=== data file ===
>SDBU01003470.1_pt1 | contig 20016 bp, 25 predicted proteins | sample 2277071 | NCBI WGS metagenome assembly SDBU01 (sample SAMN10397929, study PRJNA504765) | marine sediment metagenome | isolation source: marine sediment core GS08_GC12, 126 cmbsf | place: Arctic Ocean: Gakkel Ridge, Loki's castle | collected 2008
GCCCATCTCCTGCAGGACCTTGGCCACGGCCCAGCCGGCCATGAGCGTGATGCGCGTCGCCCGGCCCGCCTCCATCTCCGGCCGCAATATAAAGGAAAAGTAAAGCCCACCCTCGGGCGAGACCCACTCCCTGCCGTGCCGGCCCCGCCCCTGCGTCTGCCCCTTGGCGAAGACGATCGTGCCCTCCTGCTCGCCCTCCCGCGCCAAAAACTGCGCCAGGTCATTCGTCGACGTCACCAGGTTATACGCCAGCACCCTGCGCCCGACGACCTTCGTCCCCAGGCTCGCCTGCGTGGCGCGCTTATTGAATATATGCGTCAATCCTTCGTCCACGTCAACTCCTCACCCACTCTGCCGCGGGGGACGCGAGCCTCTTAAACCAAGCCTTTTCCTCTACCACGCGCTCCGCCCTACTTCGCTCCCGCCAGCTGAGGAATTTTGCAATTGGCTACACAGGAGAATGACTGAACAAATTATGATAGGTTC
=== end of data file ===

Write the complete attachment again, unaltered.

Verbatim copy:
>SDBU01003470.1_pt1 | contig 20016 bp, 25 predicted proteins | sample 2277071 | NCBI WGS metagenome assembly SDBU01 (sample SAMN10397929, study PRJNA504765) | marine sediment metagenome | isolation source: marine sediment core GS08_GC12, 126 cmbsf | place: Arctic Ocean: Gakkel Ridge, Loki's castle | collected 2008
GCCCATCTCCTGCAGGACCTTGGCCACGGCCCAGCCGGCCATGAGCGTGATGCGCGTCGCCCGGCCCGCCTCCATCTCCGGCCGCAATATAAAGGAAAAGTAAAGCCCACCCTCGGGCGAGACCCACTCCCTGCCGTGCCGGCCCCGCCCCTGCGTCTGCCCCTTGGCGAAGACGATCGTGCCCTCCTGCTCGCCCTCCCGCGCCAAAAACTGCGCCAGGTCATTCGTCGACGTCACCAGGTTATACGCCAGCACCCTGCGCCCGACGACCTTCGTCCCCAGGCTCGCCTGCGTGGCGCGCTTATTGAATATATGCGTCAATCCTTCGTCCACGTCAACTCCTCACCCACTCTGCCGCGGGGGACGCGAGCCTCTTAAACCAAGCCTTTTCCTCTACCACGCGCTCCGCCCTACTTCGCTCCCGCCAGCTGAGGAATTTTGCAATTGGCTACACAGGAGAATGACTGAACAAATTATGATAGGTTC